The south façade is another world, almost. Apart from the excellent buildings of one of the stores, the multiple shoe shops and one or two other establishments, it is a sorry sight. Here cluster the public houses, kiosk-like shops and the worst examples of architectural ugliness. Assuming that nobody looks higher than the top of a shop window, the owners of some shops have wrapped together in one sheet of plate-glass several buildings of different height and appearance. The effect is painful. One can only hope that now Oxford Street is beginning a phase of redevelopment, we may, if we are lucky. see the last of this ugliness in a few years.

Marylebone Borough Council have considerable ambitions for their north side of the street. They have plans to widen it as and when it can be done, so as to make room for a third line Of traffic. The hold-up at Oxford Circus which slows down all eastward-moving traffic could thus be avoided. But the method of doing it makes the project a very long-term one indeed. Since the pavements are already too narrow to rob.

shopkeepers planning to rebuild their premises would be persuaded to accept an additional upper storey in exchange for surrendering window space on the ground. The space thus gained could be lopped off the outer edge of the pavement to give more width to the road. Similar methods were success- fully used in the part between the Mount Royal Hotel and a women's dress store. It is a piecemeal method, but yet the only one which would appear to hold out hope of easing the con- gestion. Doubtless the traders would agree if the financial inducement of another storey were great enough. People don't spend their lives in the bustle and roar of Oxford Street because the sensations produced are agreeable, but to make money, or at least to earn a living. In ways every- one is painfully aware of. they pay highly for the privilege. Therefore they have a right to expect value for what they buy. In one respect—freedom from the nuisance or impediment to trade of street hawkers—they certainly do not always get it.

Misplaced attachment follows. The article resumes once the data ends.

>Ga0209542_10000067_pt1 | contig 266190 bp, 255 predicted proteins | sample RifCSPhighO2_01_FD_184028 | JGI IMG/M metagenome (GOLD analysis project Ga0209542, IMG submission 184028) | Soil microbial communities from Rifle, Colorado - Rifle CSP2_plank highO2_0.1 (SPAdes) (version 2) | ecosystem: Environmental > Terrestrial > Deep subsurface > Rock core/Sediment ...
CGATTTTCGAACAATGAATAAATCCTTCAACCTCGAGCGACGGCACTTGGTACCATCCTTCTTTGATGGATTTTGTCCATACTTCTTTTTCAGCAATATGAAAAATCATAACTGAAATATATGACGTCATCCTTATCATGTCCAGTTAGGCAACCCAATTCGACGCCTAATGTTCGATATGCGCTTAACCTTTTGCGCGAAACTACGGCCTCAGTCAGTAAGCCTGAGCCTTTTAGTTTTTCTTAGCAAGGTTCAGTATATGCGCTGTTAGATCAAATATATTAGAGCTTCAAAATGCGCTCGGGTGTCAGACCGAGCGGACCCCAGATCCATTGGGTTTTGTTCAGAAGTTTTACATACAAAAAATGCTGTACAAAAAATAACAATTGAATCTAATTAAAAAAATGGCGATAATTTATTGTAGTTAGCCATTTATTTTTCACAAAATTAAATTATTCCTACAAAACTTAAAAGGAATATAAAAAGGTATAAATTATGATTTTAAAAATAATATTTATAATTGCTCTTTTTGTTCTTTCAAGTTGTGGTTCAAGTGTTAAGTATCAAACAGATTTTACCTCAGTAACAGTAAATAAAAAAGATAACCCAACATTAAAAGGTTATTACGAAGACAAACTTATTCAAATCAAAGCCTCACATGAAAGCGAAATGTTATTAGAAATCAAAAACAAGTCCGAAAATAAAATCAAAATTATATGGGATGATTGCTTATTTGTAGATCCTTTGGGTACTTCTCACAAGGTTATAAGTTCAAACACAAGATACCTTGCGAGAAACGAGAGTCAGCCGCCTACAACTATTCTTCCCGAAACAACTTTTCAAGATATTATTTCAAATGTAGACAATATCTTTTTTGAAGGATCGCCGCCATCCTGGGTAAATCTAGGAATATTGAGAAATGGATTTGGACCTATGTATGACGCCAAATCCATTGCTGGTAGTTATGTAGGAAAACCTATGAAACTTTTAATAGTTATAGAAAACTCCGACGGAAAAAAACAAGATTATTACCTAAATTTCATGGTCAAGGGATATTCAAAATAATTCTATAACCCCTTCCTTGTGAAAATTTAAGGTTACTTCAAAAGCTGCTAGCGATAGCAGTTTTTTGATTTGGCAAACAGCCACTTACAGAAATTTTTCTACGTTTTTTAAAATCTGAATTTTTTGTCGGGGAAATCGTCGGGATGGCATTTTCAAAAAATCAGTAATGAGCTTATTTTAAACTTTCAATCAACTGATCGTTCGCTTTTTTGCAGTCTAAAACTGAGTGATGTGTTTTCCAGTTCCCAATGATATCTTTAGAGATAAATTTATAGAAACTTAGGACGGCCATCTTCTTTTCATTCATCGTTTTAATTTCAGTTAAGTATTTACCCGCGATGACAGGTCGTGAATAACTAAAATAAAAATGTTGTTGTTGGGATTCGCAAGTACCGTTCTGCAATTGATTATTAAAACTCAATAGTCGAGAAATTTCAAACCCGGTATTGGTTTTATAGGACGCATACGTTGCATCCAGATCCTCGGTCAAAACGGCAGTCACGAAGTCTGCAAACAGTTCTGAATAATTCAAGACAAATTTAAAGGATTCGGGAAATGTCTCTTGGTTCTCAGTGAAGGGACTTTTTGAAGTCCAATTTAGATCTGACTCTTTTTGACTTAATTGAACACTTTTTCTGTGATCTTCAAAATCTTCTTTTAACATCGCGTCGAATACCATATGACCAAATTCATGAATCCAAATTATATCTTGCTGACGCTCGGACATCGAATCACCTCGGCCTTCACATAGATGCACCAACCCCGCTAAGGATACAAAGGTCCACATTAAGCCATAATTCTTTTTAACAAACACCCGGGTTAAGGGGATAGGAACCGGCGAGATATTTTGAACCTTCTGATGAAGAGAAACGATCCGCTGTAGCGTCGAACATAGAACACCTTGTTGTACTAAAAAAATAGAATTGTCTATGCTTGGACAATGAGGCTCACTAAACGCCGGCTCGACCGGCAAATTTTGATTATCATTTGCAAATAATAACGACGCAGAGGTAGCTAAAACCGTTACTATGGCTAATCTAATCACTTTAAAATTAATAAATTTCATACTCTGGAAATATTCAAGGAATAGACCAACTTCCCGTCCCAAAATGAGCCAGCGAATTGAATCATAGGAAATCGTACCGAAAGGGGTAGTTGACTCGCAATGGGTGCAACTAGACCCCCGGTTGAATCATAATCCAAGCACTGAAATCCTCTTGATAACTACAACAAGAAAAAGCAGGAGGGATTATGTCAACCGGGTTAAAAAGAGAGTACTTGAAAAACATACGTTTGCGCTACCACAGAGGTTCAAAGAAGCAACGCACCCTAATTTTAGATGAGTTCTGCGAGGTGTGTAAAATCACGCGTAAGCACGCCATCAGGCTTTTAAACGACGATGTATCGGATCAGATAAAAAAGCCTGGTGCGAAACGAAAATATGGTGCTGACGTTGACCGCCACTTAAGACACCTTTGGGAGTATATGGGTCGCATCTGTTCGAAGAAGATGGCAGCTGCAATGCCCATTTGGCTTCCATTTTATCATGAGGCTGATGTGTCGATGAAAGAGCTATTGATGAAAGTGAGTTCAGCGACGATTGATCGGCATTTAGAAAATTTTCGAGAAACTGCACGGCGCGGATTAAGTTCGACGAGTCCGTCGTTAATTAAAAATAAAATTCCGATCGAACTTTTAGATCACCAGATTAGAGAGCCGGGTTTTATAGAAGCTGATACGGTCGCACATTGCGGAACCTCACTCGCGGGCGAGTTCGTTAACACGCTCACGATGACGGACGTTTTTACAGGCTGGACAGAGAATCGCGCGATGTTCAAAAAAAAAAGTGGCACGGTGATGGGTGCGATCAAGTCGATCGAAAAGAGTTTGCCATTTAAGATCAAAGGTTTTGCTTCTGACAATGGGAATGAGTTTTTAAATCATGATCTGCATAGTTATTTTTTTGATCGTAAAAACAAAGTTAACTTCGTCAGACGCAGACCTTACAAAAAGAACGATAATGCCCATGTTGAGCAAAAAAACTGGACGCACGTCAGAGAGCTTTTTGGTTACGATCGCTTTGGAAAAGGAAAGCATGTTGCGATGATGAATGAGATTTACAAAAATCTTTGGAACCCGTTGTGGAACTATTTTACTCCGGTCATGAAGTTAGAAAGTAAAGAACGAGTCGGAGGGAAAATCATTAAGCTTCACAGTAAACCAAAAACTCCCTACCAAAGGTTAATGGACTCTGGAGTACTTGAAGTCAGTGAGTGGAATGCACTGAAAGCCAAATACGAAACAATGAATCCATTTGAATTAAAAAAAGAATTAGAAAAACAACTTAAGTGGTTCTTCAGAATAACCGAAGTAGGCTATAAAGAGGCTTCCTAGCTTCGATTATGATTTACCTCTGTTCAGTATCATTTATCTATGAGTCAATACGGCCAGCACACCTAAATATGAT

While look-out men keep an eye open for the police, hawkers with trays and suitcases aggressively offer for sale at cut prices the same kind of merchandise on sale in the shops whose windows and forecourts they invade. These offenders are open to prosecution for obstruction if the case is brought by the police, or for unlicensed street trading if the Maryle- bone or the Westminster City Council prosecute. Others avoid prosecution for obstruction by standing in the forecourt of an empty building or the doorways of unoccupied property. But in any case, the fines—varying from five shillings to one Pound—are not really worth worrying about. Hawkers regard them as rent for the land they use, or as a kind of licence, payable in arrears.

Marylebone Borough Council employ two full-time inspec- tors to parade Oxford Street in order to keep ale police informed of the appearance of hawkers. The police co-operate fully, but the hawkers have never yet been discouraged. The greatest deterrent would be confiscation of goods. This, of Course, would need revision of present legislation. The, case for this is at present being studied by the Metropolitan Boroughs' Standing Joint Committee.

Meanwhile, more genuine shoppers than ever before flock to buy in Oxford Street. What is surprising, when watching the thousands window-shopping on a Saturday afternoon, is that storekeepers there—after proper arrangements for half- holidays—do not seek authority for Saturday-afternoon opening.